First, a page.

To understand the distinction between TLS 1.2 and TLS 1.3. I am stuck in the past understanding for TLS and the current reference I am studying:

As I know certificate goes with owner's public key, and its public key is used for key exchange between client and server to generate long-term pre-shared key.

But I feel confused with this understanding when I look into the phase Server Key Exchange Generation in TLS 1.2.

It says public key derived from server for key exchange is not the attached one but the new one derived from random number $2^{256} -1$ as private key.

Which one is right? I have heard about both in different references. Also it makes me breed another question about prevention from man-in-middle-attack via certificate as follows:

If a user's browser is tampered with spoofed DNS resolver which returns fake server's IP address that serves same host name of website with the certificate fetched from real website. How the browser verifies the integrity if the TLS handshake uses two different key pairs in certificate verification and key exchange?

  • $\begingroup$ I"ve lost at Which one is right? are you comparing with which one? $\endgroup$
    – kelalaka
    Dec 26, 2018 at 18:56
  • $\begingroup$ @kelalaka yes! both one seems to make sense $\endgroup$
    – Jeremy Li
    Dec 27, 2018 at 16:50

1 Answer 1


TLS ≤1.2 allows different types of handshakes where the key exchange and the authentication rely on different mechanisms. The type of handshake is determined by the choice of cipher suite. The page you link to illustrates the most common type, where key exchange and server authentication work independently. This type of handshake is the one used by ciphersuites with ECDHE or DHE in their name.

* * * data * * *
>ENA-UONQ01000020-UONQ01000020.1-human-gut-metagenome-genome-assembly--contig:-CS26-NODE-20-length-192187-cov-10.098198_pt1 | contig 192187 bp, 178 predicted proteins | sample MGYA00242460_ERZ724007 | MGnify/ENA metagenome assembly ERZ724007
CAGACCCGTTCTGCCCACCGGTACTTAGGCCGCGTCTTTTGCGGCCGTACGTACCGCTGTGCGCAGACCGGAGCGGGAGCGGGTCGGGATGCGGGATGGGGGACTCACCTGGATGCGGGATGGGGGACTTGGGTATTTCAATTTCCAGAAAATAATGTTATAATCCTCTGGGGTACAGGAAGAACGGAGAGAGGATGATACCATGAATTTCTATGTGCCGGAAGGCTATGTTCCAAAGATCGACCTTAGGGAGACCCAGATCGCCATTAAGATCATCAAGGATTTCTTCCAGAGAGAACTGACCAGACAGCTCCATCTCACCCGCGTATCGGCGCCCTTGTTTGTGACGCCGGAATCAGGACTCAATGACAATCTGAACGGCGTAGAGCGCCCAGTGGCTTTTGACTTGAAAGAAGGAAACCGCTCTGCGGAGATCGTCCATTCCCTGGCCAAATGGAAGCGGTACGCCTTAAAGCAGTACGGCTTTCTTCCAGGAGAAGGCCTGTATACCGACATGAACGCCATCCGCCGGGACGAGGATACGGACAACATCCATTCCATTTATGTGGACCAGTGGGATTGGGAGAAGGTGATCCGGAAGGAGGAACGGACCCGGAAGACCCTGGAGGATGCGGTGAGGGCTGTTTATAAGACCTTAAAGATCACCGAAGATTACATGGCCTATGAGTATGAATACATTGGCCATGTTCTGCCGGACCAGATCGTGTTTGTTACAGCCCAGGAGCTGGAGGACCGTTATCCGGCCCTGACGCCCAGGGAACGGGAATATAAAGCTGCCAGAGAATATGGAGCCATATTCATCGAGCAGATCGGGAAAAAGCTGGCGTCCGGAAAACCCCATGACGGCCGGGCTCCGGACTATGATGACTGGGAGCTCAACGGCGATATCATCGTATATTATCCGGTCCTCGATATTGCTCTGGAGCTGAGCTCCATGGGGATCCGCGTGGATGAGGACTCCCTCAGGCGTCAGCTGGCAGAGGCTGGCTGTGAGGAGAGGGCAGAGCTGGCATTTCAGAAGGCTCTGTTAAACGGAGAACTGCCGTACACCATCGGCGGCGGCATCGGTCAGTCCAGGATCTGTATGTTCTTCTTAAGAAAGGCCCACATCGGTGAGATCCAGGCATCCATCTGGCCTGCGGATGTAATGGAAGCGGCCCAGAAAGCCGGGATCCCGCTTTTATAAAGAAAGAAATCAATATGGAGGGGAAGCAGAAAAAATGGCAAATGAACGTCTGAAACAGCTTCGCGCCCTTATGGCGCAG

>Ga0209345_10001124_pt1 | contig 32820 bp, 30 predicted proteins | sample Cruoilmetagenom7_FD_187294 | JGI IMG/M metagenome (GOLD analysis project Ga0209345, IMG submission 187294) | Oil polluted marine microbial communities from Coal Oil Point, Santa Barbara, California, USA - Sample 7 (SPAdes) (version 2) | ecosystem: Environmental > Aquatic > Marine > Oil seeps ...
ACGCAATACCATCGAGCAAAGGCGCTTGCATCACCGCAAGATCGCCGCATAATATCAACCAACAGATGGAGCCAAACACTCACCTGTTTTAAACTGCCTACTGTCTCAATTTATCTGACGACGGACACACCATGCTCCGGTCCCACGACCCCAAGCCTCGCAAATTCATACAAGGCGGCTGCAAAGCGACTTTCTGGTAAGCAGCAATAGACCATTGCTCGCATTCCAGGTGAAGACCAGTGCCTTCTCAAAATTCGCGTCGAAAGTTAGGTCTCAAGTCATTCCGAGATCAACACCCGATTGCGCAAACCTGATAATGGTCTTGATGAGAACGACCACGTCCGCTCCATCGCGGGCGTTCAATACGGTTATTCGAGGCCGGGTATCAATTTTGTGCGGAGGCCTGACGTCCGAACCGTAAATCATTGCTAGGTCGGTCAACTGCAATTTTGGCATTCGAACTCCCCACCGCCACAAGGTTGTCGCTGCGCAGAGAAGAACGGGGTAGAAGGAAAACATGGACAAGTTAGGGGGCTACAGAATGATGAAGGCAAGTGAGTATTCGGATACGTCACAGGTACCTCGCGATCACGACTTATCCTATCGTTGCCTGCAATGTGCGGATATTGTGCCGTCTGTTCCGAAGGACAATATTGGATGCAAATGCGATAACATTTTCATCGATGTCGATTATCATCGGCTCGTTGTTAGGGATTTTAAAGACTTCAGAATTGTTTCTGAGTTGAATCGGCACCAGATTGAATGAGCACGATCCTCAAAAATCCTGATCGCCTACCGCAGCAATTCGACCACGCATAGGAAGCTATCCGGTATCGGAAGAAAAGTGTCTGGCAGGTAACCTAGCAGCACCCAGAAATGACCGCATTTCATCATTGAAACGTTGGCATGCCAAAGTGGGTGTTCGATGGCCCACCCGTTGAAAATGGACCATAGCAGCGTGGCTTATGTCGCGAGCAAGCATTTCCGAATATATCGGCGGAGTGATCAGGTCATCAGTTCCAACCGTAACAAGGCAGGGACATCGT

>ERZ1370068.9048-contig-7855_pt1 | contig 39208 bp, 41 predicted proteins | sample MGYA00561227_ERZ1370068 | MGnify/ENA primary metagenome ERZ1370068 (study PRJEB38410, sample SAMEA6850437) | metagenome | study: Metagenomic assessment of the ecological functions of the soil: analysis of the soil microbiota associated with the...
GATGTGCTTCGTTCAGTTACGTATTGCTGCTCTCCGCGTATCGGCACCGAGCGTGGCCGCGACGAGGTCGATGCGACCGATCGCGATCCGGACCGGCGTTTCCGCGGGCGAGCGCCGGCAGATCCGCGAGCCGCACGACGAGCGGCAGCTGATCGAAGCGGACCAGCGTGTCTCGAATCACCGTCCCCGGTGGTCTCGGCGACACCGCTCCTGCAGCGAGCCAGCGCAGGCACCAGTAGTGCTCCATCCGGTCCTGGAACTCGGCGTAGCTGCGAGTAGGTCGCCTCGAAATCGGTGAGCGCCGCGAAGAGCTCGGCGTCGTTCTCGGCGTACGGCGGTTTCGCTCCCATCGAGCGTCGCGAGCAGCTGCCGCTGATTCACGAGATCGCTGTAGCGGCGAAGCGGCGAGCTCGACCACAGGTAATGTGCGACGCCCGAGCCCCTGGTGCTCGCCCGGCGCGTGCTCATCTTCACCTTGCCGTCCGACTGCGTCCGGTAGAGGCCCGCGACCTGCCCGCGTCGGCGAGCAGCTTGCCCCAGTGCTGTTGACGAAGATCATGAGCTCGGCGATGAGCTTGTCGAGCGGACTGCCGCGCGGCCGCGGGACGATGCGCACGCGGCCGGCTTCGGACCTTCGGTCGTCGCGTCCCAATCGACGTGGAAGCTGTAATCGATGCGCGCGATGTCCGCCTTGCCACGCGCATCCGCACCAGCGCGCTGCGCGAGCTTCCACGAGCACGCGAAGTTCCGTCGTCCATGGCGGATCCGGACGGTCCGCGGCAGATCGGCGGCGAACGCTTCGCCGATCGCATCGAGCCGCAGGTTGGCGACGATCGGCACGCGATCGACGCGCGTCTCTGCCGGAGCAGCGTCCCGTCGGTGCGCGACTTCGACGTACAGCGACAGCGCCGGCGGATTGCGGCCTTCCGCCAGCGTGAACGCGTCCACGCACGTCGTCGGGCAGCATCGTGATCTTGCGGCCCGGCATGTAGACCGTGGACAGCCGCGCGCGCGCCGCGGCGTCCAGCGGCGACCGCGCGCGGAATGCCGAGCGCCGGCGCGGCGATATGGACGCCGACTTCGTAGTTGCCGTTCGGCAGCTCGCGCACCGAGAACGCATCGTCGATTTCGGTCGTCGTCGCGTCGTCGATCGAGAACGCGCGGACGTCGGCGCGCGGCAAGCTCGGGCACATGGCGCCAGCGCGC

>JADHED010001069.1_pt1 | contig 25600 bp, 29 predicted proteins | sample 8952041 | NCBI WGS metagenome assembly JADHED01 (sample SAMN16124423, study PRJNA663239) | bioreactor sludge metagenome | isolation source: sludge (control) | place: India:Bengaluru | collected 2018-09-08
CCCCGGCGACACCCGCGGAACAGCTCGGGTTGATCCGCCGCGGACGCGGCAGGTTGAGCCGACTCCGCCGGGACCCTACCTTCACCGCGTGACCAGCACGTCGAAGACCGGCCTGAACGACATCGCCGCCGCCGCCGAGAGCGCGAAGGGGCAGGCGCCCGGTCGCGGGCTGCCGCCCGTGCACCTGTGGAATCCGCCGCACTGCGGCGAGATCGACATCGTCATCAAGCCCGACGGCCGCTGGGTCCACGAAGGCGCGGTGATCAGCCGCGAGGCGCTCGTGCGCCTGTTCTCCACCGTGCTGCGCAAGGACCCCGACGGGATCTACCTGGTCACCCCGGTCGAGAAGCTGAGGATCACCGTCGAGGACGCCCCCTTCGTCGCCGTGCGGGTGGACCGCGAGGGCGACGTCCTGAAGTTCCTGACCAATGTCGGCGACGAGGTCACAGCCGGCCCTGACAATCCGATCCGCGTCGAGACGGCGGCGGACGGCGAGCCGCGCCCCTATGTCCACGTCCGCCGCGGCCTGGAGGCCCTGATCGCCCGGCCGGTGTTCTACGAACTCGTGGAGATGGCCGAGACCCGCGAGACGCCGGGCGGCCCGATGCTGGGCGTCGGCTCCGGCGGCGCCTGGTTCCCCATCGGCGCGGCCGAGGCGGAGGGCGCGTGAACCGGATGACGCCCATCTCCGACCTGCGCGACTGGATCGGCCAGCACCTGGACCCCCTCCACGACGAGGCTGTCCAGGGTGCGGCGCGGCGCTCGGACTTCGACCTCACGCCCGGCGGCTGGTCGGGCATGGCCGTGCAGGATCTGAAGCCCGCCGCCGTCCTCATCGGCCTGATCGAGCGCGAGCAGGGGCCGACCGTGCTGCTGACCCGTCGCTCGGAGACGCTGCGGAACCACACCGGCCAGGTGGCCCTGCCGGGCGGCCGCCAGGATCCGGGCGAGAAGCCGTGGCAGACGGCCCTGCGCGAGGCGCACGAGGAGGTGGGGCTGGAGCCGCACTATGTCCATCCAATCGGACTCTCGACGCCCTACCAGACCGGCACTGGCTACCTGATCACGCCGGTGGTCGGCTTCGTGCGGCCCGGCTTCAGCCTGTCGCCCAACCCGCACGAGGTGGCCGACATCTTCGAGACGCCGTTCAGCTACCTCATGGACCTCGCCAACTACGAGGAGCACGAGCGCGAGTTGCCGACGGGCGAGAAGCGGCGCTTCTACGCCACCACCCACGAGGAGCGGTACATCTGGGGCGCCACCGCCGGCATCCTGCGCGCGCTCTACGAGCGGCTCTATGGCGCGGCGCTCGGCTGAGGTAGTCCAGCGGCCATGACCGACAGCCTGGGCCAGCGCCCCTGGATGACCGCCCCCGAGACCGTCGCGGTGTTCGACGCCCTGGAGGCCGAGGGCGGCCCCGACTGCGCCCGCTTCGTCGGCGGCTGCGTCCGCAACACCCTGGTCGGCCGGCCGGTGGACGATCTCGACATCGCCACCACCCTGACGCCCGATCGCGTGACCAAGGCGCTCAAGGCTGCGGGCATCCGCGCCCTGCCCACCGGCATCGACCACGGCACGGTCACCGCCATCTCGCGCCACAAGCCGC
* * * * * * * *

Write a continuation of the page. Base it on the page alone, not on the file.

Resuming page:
For this type of handshake, the key exchange uses an [elliptic curve] Diffie-Hellman key agreement algorithm with an ephemeral (i.e. single-use) key. To generate the ServerKeyExchange message, the server generates an (EC)DH private key, and the ServerKeyExchange message contains the corresponding public key. The client does the same for the ClientKeyExchange message. The two sides then perform a Diffie-Hellman key agreement algorithm using their own private key and the other side's public key to generate a shared secret. By the design of DH, the two sides generate the same shared secret. This shared secret is the premaster secret for the TLS protocol.

In the specific example in your link, the server chose the X25519 group for the key agreement. For this particular group, a private key is an integer between $0$ and $2^{256}-1$.

None of this allows the client to know who it's exchanged data with. This comes from a different part of the ServerKeyExchange message: the signature. The server sends a signature of the important handshake data so far made with its private key. Specifically, the signed data includes the client nonce from the ClientHello message, the server nonce from the ServerHello message, and the DH public key. Previously, the server sent a Certificate message containing its certificate. The client verifies that:

  • The signature sent by the server is a correct signature of the appropriate handshake messages, made with the private key corresponding to the public key in the certificate sent by the server.